From a $12 million arts building to a $216 million 27-story residence hall, colleges and universities across the country started the academic year with new facilities.
These classroom and living spaces take years to design, fund and build. One of these projects has been in the works for two decades. But it's useful to consider schools' current building plans in the light of two trends:
First, enrollment in higher-education is declining, meaning bigger classrooms or more dorms may take more time to fill. Second, enrollment in online classes is growing, potentially reducing the need for on-campus learning space.
One other thing to consider: A New York Times study found last year that a decade of building academic buildings, dorms and recreational facilities has left many schools burdened with big debt.
Here are seven state-of-the-art buildings making their campus debut this fall:
Theater building / $73 million
The DePaul Theatre School was dedicated last month, with a 250-seat theater, a 120-seat theater and various training rooms. A small, second-floor pedestrian drawbridge spans a first-floor corridor, allowing tall scenery to pass from a prep shop to the theater. (View photos)
CAL POLY SAN LUIS OBISPO
Science building / $119 million
The Warren J. Baker Center for Science and Mathematics opened this school year and made available 189,000 square feet of new classroom, office and lab space — the second-largest building on the campus. The new building houses 64 faculty offices, 44 lab spaces, and classrooms with space for nearly 500 students. The building is 20 years in the making; the idea of a new science building was first broached in 1993. (View photos)
Arts building / $12.5 million
Rutgers' arts school opened its first new building in almost two decades this fall. The glass-enclosed performance and rehearsal space of Mortensen Hall is 24,000 square feet for the music, theater and dance departments. Rutgers has more than $1.1 billion in construction projects lined up over the next five years. State voters approved $750 million in college construction bonds last year. (View photos)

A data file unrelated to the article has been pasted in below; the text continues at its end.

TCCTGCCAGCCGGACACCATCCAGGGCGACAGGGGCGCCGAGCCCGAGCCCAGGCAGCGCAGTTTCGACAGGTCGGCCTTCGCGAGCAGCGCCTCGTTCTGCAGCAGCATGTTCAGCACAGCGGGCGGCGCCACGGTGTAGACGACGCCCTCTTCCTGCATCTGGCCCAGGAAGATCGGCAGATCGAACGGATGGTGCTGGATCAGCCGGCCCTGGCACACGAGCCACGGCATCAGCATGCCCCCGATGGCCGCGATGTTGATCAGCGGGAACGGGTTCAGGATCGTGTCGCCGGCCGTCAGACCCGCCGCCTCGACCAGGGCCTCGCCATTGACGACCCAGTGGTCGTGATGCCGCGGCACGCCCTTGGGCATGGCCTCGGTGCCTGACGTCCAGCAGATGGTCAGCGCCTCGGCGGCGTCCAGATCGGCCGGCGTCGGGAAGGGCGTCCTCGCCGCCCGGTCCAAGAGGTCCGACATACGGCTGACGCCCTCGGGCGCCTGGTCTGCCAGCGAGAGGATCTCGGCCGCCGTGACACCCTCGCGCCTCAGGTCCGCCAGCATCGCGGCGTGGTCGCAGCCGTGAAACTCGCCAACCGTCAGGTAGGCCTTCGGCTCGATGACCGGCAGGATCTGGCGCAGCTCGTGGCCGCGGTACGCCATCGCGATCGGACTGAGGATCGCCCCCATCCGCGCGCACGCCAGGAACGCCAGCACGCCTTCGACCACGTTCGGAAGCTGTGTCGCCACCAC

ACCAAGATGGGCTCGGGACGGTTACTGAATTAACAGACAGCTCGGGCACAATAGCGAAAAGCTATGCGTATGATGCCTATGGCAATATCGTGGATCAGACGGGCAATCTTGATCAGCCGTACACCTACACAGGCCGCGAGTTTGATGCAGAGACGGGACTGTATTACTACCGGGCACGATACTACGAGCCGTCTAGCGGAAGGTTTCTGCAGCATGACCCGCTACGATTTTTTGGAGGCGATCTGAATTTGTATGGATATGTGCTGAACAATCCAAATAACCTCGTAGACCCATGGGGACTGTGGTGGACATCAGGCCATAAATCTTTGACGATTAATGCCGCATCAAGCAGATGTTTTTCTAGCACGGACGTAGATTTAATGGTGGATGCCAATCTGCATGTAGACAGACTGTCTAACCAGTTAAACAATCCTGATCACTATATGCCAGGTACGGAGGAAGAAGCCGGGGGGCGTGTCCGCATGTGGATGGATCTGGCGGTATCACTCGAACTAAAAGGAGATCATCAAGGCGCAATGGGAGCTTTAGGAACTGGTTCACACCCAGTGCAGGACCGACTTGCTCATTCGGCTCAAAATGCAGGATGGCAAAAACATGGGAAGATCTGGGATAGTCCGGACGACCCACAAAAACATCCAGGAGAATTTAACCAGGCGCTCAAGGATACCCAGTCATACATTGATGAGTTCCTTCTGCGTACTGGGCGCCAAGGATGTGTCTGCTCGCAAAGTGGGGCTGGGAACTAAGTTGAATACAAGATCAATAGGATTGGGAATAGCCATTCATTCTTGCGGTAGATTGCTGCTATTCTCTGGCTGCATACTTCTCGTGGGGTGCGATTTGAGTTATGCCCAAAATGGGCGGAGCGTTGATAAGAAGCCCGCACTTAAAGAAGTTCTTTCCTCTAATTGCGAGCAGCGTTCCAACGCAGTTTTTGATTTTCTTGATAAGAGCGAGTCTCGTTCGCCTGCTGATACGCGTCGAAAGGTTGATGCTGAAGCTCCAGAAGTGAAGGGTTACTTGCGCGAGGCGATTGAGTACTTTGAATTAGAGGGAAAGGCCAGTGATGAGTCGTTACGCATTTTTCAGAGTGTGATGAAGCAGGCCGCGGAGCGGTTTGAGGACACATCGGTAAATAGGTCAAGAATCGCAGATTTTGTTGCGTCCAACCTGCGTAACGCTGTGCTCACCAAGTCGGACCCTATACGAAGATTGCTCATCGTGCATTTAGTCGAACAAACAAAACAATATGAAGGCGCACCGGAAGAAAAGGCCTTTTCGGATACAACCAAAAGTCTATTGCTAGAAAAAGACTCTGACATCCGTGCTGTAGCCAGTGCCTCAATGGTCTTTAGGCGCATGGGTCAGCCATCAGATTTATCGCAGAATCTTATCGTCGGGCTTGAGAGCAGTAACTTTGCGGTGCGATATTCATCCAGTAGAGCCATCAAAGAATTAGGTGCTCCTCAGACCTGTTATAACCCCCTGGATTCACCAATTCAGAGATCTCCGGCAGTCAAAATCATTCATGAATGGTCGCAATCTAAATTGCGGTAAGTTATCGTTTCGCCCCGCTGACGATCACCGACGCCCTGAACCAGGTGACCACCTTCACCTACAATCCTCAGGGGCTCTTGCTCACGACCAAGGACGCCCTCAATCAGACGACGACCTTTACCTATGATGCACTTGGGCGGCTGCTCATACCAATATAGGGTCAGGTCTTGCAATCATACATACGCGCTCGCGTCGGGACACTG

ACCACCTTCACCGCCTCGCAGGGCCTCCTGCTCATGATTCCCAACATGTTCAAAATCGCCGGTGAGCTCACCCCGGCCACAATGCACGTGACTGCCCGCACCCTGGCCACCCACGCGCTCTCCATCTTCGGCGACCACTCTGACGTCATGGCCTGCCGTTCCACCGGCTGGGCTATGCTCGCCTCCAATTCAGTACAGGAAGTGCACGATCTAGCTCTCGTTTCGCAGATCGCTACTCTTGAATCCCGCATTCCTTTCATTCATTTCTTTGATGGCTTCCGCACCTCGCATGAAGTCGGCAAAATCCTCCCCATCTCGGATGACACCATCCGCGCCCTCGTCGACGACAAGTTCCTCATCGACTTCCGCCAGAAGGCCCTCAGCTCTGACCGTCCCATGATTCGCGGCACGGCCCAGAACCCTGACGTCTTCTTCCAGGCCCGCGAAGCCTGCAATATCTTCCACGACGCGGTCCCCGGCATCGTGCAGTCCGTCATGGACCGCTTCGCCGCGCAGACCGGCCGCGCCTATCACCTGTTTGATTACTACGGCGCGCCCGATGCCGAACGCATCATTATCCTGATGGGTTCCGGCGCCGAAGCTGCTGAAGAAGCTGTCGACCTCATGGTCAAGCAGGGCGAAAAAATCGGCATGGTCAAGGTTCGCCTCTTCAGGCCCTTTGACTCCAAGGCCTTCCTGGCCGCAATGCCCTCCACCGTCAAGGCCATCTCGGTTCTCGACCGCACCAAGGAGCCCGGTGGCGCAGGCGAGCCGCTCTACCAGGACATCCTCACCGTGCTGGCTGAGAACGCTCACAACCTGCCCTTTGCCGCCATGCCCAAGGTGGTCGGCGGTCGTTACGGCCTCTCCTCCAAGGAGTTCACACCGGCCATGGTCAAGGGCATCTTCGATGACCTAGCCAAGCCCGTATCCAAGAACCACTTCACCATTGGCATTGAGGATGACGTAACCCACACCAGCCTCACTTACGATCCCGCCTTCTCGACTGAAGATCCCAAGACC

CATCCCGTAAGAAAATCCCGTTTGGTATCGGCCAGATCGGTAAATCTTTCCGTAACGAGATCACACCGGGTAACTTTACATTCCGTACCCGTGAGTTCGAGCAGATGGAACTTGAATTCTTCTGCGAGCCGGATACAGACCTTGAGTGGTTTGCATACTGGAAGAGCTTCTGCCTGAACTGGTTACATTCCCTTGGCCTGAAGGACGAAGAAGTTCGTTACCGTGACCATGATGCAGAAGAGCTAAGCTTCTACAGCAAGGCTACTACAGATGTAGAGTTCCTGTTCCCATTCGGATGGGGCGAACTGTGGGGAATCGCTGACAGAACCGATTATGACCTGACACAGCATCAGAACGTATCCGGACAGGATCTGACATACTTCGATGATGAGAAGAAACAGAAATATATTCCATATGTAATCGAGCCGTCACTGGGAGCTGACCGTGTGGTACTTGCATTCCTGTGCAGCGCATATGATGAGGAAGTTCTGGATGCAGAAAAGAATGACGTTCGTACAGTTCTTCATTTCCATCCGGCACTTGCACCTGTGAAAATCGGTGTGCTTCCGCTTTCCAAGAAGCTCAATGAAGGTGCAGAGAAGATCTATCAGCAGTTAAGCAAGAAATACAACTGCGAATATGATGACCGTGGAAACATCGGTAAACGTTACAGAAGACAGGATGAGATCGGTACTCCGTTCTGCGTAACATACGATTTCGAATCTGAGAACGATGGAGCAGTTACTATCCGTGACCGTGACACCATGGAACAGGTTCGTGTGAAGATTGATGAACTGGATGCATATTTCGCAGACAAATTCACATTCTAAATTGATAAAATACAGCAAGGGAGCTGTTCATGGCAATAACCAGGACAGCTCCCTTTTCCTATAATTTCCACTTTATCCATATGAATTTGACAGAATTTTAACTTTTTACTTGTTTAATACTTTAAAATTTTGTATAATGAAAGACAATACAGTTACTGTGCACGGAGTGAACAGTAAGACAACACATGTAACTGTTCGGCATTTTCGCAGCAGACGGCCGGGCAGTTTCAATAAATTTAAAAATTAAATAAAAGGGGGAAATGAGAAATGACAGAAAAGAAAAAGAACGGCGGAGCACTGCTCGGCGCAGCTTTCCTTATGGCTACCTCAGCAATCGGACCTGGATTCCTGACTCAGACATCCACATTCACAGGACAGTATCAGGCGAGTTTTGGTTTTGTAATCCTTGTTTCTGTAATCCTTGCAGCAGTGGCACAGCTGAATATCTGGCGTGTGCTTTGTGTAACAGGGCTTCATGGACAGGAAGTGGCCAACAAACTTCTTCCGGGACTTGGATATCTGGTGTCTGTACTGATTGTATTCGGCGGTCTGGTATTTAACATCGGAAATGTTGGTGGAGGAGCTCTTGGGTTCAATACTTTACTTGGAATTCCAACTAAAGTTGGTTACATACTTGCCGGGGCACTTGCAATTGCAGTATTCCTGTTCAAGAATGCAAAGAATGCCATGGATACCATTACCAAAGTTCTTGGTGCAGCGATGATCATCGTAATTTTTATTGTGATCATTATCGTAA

Dormitory / $216 million
Morgan Hall is designed to try attracting the university's large commuter student population to live on campus. The 27-story building features flat-screen televisions in every unit and fireplaces in the shared lounges. There's something in it for local residents, too: The building's courtyard, walkway and retail space are open to the public. (View photos)
UNIVERSITY OF MASSACHUSETTS LOWELL
Dormitory / $54 million
This fall saw the opening of University Suites, the sixth building UMass Lowell has opened in the last year. The 148,000-square-foot residence hall houses 472 students. The school's chancellor says the university has seen a 40% rise in enrollment in the last six years, with more students wanting to live on campus. The school also opened Riverview Suites this fall, a 172,000-square-foot dorm with a fitness center and classroom space.
Humanities building / $20 million
The three-story, 63,000-square-foot Ruane Center for Humanities opened this fall and features a two-story Great Hall with tall bay windows, a fireplace and curved ceilings. The 10 seminar rooms, two large lecture halls and two medium classrooms feature flexible seating that's easy to reconfigure. (View photos)
VIRGINIA WESTERN COMMUNITY COLLEGE
Health and sciences building / $26 million
The school's first new building in 20 years opened this fall, providing more space and updated technology for fast-growing areas of study including nursing and dental hygiene. Beyond classroom space and offices for faculty, the 68,000-square-foot, four-story building features a dental clinic and lab space, including an eight-bed nursing lab with mannequins to simulate patients. One classroom resembles a hospital room. (View photos)
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